Tahoe Wolf Pack hot on ice
When it comes to lightning-fast Tahoe action sports, ice hockey probably doesn’t come to mind. But unbeknownst to most, North Tahoe does have a home team, the Tahoe Wolf Pack.
The Wolf Pack plays in the top men’s division of the South Lake Tahoe Hockey League. The non-contact adult league features five teams from the Tahoe Basin and Reno.
The Wolf Pack was founded in 2006 by captain and general manager David Zwick. Now playing in its fourth season, the team is currently undefeated and in first place nearing the league playoffs.
Though hockey’s East Coast popularity has yet to fully materialize out West, Zwick pointed out that the sport fits well in the Tahoe athletic lifestyle.
“Hockey is an exciting motion sport,” he said. “Just like skiing, you’re always moving fast and you need great hand-eye coordination.”
Zwick started the Wolf Pack when the Reno team he had previously played for disbanded. Assembling old teammates and a few locals who had played summer pickup hockey at Squaw Valley’s High Camp, Zwick founded the modest team based on good, clean hockey.
“Most teams in the league have been together for eight or 10 years,” Zwick said. “We were the motley crew when we started last year. I had only a few good players.”
The Wolf Pack has obviously come a long way since its formation, and as its recent success suggests, the team is not hurting for top talent. The Wolf Pack is well-rounded, boasting the lowest goals against average, the highest goals scored average and the most overall goals scored. Centers such as Don Hartzell and Doug Gore hold down the offense while defensemen Tom O’Neill and goalkeeper Jeffrey Rieker captain the defense.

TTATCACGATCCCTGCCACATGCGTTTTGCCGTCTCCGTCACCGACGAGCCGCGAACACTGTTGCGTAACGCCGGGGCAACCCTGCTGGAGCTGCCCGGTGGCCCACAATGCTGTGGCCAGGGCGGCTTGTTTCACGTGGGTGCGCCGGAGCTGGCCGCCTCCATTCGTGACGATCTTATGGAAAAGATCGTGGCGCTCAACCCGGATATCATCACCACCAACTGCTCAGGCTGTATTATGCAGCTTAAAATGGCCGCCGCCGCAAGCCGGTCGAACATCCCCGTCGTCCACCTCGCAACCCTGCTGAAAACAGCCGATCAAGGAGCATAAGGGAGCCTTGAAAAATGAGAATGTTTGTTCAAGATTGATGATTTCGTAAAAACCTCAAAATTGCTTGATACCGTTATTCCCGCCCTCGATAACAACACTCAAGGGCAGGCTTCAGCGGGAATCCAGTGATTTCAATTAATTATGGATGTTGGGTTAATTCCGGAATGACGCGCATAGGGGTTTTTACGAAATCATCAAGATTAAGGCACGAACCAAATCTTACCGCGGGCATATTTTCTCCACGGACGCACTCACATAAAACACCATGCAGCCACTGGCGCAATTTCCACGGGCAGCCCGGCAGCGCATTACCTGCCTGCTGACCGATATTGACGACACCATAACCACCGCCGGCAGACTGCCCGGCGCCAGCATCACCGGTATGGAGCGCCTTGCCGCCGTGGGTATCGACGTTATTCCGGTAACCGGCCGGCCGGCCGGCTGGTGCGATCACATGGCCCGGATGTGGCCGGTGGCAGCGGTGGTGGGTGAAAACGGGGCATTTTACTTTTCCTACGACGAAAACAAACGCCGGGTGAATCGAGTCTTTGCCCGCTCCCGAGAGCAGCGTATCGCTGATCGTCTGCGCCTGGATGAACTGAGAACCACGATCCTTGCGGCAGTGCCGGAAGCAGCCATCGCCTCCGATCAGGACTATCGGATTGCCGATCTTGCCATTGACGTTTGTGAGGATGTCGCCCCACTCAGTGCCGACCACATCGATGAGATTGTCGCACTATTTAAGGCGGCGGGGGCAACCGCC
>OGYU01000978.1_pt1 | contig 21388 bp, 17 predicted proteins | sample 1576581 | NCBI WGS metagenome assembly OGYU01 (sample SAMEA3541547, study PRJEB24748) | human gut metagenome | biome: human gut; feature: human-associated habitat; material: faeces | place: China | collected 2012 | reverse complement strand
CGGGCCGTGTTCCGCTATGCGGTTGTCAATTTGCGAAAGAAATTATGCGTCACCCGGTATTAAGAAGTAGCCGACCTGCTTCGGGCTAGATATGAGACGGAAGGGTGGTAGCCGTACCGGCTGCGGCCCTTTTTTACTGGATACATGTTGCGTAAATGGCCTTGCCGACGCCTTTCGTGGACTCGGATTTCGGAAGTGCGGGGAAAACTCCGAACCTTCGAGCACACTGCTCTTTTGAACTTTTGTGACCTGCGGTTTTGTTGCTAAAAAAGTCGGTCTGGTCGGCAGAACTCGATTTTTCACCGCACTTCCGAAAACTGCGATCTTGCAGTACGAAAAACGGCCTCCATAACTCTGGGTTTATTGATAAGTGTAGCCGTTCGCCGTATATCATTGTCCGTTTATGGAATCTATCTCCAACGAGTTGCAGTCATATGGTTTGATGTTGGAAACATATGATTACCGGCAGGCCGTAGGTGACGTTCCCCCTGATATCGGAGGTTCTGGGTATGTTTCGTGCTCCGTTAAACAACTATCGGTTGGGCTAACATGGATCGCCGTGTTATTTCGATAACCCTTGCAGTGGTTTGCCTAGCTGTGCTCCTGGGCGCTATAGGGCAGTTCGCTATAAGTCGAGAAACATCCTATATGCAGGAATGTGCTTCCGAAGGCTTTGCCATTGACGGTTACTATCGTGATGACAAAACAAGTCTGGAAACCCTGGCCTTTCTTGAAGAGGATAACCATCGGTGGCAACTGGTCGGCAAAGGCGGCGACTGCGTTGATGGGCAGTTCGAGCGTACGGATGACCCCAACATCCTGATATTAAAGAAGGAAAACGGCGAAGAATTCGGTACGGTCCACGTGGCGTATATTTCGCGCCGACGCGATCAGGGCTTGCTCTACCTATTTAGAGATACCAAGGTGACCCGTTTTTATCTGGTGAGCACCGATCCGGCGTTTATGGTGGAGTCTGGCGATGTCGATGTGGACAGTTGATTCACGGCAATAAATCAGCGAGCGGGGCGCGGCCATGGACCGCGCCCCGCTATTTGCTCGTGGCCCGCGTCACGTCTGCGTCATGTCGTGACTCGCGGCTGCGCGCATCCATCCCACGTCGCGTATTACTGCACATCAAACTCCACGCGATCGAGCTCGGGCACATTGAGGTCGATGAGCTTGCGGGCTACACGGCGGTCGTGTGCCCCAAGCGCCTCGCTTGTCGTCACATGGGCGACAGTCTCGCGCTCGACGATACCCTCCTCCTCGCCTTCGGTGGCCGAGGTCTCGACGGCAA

The group is tight-knit despite only four seasons playing together. Keeping players on the ice and out of the penalty box has also been one of the keys to the team’s success.
“Our success can be attributed to great team synergy and a focus on skills, not fighting,” Zwick said. “The top teams usually aren’t too chippy. The lesser teams get frustrated and their emotions flare.”
Inspiration from loved ones in the crowd also helps the players keep their cool.
“Our families are always spectating, so I want clean play from my team,” Zwick said.
Playing in a South Lake Tahoe league, Wolf Pack players are a dedicated bunch.
“The majority of the team really puts in a brutal effort to play,” Zwick said. “(We) travel three to four hours round-trip to play in South Lake Tahoe.
“Our players have been playing for most of their lives, and the passion shows.”
With two games remaining in the regular season ” this following an 11-2 win Wednesday night ” the Wolf Pack hopes to ride its winning streak straight to the league championship. Winning big also figures well into Zwick’s future plans for the team, as he would like to pick up a sponsor. Aspiring businesses, take note.
“We’re not currently sponsored but most teams are,” Zwick said. “We would like to pick up a local sponsor for next season.”
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